Ernst and Young has found with its clients that it’s not good to fall into the cycle of mindless cost cutting, but it’s also not good to be overly tactical. Instead, success comes from coordinating cost-cutting initiatives and transformations for the future; we must embrace the new norm and adopt new ways of doing business.
Unfortunately, embracing today’s change is hard for many organizations. It’s human nature to pursue things that are familiar.
Embracing new norms and adopting new business models places even more prominence on technology, and fundamentally different approaches to the way that technology is delivered. There are 3 things to consider:
Softtek Managing Director for the US Beni Lopez revisits a topic from the past webinar, with a refreshed outlook.
If cost reduction wasn’t a primary concern for your organization in January 2020, like the rest of the world, with the exception of a few outliers, it likely secured a top spot in lockstep with the start of the “Great Shutdown.” Cost optimization is also the first step in laying the groundwork for a digital future. This step has ideally been completed already, but includes:
Also mentioned in a previous webinar, businesses must identify, protect and enable their “A team,” talent who have adopted and adapted with more fluidity and confidence. More analytics and AI are one way to enable these individuals to continue creating above-average value in their projects.
Organizations who have adopted any combination of the strategies highlighted will have freed up a substantial amount of financial and talent resources, allowing for new business models, new lines of service and an understanding of new expectations related to customer experience.
We live in the best of times to deal with the worst of circumstances. Even before the pandemic, the word ‘disruptive’ has become an exemplary aspect of the aggregate business environment. And in dealing with all things disruptive, we have learned to better adapt. It is through these adaptations that even the most unlikely businesses to survive have shown resiliency—grocery stores have become pickup centers, movie theaters have become streaming platforms and healthcare players have expanded digital capabilities in record time to keep up with unprecedented demand.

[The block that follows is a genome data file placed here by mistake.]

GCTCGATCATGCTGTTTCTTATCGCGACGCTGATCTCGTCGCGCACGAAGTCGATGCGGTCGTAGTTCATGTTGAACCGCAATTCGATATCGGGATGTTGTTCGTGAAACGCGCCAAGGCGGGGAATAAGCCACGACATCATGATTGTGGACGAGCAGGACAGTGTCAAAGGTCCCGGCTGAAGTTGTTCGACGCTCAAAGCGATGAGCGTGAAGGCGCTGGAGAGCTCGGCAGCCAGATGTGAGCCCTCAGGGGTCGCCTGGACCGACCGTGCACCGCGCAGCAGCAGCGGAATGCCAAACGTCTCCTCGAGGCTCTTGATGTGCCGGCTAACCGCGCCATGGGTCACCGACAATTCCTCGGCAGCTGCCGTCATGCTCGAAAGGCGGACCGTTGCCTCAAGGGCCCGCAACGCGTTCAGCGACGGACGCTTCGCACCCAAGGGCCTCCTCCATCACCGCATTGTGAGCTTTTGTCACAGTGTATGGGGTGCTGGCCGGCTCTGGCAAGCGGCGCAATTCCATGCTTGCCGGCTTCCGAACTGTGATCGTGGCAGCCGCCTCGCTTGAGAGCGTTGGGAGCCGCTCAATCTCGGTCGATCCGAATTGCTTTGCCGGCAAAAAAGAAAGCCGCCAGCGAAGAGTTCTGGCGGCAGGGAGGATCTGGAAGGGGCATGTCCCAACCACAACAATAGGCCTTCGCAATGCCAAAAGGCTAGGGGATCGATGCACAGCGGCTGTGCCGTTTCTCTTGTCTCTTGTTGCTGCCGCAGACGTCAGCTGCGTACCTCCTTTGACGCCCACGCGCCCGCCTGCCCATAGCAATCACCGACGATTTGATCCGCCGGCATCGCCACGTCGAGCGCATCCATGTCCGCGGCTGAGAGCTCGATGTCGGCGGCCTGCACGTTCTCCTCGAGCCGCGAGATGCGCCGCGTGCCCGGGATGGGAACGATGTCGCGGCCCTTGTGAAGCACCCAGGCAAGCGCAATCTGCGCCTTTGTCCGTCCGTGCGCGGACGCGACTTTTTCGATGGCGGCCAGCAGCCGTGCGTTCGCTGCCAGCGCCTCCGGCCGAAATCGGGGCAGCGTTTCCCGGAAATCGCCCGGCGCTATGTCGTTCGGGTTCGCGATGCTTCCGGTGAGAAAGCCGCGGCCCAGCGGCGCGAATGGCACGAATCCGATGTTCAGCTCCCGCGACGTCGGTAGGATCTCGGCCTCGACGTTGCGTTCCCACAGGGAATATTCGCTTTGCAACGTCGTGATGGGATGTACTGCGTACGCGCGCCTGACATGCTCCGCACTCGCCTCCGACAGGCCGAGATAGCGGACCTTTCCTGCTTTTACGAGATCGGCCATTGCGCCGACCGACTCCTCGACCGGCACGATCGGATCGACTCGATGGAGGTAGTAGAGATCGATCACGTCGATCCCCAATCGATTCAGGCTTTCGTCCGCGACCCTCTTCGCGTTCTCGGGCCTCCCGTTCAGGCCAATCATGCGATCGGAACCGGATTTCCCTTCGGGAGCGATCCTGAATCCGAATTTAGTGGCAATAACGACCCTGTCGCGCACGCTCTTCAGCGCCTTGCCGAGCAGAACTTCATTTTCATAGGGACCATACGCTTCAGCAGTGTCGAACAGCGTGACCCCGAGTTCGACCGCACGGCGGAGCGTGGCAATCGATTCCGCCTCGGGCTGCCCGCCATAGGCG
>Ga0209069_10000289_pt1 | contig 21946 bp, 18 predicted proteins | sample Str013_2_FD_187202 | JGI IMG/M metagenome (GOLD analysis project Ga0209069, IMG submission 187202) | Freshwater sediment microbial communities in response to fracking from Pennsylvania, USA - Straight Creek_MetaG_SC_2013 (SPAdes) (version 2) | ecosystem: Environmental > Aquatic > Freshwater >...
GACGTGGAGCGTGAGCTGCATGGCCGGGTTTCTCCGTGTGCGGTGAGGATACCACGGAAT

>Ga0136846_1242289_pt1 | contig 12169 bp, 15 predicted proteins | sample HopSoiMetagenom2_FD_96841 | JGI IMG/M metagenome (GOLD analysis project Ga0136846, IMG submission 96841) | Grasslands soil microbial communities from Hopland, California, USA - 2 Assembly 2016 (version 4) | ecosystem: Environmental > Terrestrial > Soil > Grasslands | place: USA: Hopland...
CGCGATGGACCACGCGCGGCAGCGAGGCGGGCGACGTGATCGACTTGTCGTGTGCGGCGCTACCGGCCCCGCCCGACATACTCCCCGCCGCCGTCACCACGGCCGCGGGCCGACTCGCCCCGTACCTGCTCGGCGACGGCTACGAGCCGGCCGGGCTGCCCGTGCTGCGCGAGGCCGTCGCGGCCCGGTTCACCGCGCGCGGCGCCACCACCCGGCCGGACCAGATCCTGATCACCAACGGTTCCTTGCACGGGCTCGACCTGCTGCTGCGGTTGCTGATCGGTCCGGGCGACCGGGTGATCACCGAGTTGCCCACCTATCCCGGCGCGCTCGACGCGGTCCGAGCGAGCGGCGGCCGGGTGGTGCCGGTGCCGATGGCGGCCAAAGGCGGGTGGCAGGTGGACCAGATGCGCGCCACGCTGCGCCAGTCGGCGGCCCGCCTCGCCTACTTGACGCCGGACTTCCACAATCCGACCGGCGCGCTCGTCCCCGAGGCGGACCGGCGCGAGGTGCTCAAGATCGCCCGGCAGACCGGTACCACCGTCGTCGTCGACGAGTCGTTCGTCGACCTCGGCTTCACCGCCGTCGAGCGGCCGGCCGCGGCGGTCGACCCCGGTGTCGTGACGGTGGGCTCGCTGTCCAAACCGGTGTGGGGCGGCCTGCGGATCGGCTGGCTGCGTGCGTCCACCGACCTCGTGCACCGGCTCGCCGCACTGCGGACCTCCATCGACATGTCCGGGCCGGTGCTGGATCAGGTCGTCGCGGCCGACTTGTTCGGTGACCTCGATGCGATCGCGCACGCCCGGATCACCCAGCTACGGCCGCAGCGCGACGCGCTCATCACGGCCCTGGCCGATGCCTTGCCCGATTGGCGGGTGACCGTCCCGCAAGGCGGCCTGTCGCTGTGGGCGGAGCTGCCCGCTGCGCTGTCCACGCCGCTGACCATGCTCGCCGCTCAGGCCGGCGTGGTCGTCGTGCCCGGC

Hasty cost take-outs have been proven to destroy future resiliency, demonstrating the need to be strategic in our adaptations. We must leverage strategic partnerships with an “I scratch your back, you scratch mine” attitude. We must avoid tunnel visioning a cost-focused mindset, with the consideration that sustainably reducing costs may require an initial expenditure through hiring consultants or contracting different digital projects. We must stop yearning for the old way of doing things and embrace the inevitable change.
Finally, in returning to the Aikido reference, sometimes the best offense is defense. If we keep an eye on the enemy’s movements, we can use the force imposed upon us to make it out in one piece, or better yet, in a more advantageous position than before.